Election 2017: Decision day is just weeks away
On Sept. 18 communities across Alberta, including Jasper, will hold nomination day, the final day for candidates to decide whether or not they are going to run for municipal office.
Deciding to run for office is a big decision that should be weighed carefully before deciding whether or not you want to throw your hat into the ring.
For starters, it is important to figure out whether or not you have adequate time to devote to the position and to make sure the job will meet your expectations.
If you are elected you will be expected to serve a four-year term until October 2021. You will also be expected to attend regular council and committee-of-the-whole meetings every Tuesday of the month, except on the fifth Tuesday of the month if there is one.
To prepare for these meetings elected officials are also expected to spend an adequate amount of time reviewing the meetings’ agenda package, which often contains reports and correspondence to help inform their decisions.
From time to time there will also be additional council meetings for budget deliberations in November and December that are often held in the evenings.
Outside of council meetings, the mayor and individual councillors are each appointed to represent council on an average of three internal and external committees, boards or agencies. Meeting times vary, however you are expected to regularly attend these meetings and report back to council when necessary.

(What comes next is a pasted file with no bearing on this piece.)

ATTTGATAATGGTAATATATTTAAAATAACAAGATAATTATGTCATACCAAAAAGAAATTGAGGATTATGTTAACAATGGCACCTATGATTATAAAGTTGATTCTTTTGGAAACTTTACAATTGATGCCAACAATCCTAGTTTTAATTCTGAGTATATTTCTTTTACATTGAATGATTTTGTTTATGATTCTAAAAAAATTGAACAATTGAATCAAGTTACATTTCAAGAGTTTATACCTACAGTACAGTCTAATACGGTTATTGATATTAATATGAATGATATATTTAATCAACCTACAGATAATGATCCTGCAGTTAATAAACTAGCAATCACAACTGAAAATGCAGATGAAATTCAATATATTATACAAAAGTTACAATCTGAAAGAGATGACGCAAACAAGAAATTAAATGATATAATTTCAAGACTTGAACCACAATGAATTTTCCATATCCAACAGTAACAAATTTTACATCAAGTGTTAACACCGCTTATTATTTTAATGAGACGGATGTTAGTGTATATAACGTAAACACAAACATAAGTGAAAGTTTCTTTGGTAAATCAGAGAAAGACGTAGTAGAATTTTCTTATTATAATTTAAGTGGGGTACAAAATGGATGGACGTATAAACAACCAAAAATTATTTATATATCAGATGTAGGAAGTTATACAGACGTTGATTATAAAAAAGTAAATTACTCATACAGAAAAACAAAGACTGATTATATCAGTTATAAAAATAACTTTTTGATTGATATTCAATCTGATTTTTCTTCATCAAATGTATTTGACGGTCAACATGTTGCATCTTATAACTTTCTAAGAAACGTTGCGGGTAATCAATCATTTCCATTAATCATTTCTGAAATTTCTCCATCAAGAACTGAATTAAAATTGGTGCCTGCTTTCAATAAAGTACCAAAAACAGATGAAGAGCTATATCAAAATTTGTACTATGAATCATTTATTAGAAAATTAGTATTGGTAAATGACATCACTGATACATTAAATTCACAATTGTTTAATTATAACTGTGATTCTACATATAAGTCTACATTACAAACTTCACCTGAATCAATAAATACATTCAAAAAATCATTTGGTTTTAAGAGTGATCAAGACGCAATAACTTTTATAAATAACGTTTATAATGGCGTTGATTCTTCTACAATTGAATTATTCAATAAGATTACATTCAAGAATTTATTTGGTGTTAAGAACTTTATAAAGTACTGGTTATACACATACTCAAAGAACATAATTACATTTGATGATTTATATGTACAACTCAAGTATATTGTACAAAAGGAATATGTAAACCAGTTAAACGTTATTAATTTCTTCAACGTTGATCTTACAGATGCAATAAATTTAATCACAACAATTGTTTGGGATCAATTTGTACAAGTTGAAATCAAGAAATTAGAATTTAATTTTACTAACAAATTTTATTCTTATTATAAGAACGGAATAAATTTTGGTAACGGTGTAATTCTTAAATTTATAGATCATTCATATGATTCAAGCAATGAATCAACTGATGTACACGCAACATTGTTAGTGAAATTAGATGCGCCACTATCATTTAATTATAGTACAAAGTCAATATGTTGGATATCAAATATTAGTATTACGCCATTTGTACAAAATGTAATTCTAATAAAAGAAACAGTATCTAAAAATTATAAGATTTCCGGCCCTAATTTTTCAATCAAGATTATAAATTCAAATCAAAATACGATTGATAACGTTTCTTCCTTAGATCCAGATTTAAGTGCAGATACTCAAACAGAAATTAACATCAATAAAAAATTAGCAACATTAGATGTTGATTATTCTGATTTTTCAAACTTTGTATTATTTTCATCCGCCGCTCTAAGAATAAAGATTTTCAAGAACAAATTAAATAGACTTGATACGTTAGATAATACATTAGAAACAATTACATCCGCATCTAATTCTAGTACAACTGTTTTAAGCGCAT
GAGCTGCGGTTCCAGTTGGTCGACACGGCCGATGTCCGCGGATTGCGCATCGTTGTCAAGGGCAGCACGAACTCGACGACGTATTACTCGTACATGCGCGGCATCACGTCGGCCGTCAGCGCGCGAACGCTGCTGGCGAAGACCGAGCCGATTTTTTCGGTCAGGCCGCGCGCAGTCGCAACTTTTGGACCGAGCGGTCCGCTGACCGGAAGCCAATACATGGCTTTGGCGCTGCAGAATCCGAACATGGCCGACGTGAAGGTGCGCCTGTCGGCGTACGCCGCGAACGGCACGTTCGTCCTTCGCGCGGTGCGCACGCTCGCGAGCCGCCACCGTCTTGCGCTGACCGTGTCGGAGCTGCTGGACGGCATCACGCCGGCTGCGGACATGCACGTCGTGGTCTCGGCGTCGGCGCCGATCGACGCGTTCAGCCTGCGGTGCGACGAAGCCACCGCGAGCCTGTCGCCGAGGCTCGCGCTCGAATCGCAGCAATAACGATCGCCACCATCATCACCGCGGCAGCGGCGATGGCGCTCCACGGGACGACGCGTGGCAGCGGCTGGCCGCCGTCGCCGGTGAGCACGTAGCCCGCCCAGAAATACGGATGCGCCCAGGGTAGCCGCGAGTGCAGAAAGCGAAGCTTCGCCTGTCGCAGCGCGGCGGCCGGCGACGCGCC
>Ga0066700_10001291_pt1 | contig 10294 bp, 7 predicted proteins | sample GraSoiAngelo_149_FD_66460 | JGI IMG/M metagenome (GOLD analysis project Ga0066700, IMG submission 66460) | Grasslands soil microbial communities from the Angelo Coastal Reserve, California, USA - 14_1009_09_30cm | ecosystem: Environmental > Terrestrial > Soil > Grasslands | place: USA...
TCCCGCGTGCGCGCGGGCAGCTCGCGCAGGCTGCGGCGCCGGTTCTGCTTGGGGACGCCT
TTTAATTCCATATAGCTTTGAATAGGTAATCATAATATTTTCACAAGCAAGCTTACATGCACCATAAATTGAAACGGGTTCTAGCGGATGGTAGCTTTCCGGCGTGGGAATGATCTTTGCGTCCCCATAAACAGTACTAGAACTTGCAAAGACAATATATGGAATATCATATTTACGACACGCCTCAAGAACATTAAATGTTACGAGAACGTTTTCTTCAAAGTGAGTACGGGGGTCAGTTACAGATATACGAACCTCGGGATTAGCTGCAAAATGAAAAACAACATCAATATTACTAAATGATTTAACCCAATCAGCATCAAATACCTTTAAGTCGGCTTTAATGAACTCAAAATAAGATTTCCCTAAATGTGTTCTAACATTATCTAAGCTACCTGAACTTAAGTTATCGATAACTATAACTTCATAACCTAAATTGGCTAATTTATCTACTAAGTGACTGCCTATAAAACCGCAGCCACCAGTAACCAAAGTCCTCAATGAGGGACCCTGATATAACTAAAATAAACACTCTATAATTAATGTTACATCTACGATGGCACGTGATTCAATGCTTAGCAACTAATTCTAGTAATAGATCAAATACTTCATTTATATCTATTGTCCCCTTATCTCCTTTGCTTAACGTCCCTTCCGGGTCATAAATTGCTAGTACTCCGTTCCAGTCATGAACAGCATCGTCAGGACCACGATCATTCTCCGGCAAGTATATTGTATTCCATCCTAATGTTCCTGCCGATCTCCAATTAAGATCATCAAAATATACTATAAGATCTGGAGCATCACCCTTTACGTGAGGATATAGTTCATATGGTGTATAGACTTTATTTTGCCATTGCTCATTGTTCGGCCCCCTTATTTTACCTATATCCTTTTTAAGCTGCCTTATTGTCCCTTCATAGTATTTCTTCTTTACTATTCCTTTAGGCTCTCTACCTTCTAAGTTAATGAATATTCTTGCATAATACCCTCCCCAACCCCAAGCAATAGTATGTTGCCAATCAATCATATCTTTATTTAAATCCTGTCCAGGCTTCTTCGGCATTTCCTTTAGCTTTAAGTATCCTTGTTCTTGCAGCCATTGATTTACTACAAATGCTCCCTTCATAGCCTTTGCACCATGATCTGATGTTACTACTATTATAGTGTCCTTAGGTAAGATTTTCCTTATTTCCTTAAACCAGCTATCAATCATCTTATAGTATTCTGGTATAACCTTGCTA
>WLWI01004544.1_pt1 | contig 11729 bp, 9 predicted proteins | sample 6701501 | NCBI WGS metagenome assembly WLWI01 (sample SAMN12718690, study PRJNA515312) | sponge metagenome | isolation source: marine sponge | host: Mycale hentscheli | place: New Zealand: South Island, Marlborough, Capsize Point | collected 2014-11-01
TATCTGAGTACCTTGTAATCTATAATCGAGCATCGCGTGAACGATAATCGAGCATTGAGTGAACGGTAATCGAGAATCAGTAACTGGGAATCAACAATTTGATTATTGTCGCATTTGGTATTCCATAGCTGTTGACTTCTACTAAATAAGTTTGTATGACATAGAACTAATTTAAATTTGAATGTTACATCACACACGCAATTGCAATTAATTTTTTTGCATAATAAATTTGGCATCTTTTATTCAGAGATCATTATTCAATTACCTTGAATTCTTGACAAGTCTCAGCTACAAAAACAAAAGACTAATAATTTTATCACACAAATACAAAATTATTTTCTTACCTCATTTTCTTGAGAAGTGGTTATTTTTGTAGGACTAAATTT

On top of this the mayor and councillors should also expect to attend conferences and training workshops throughout the year, such as the annual conference for the Alberta Urban Municipalities Association.
Beyond the formal meetings and conferences elected officials often have to attend social events and give welcome speeches at local conferences, however the time commitments in this area are usually heavier on the mayor.
If you decide to run for office you may also find that it takes 10 times longer to go to the post office than it used to. Council members are public figures and usually find that they are never “off duty.” Residents will often take the opportunity to present their views or ask questions, whether in the produce aisle of the grocery store or in the stands at your child’s hockey game.
Of course if you are elected you will also be compensated for your time, however don’t expect a big pay out – none of these jobs are considered full-time.
If all of this still sounds enticing then you might want to consider running for municipal office. Nomination day is Sept. 18.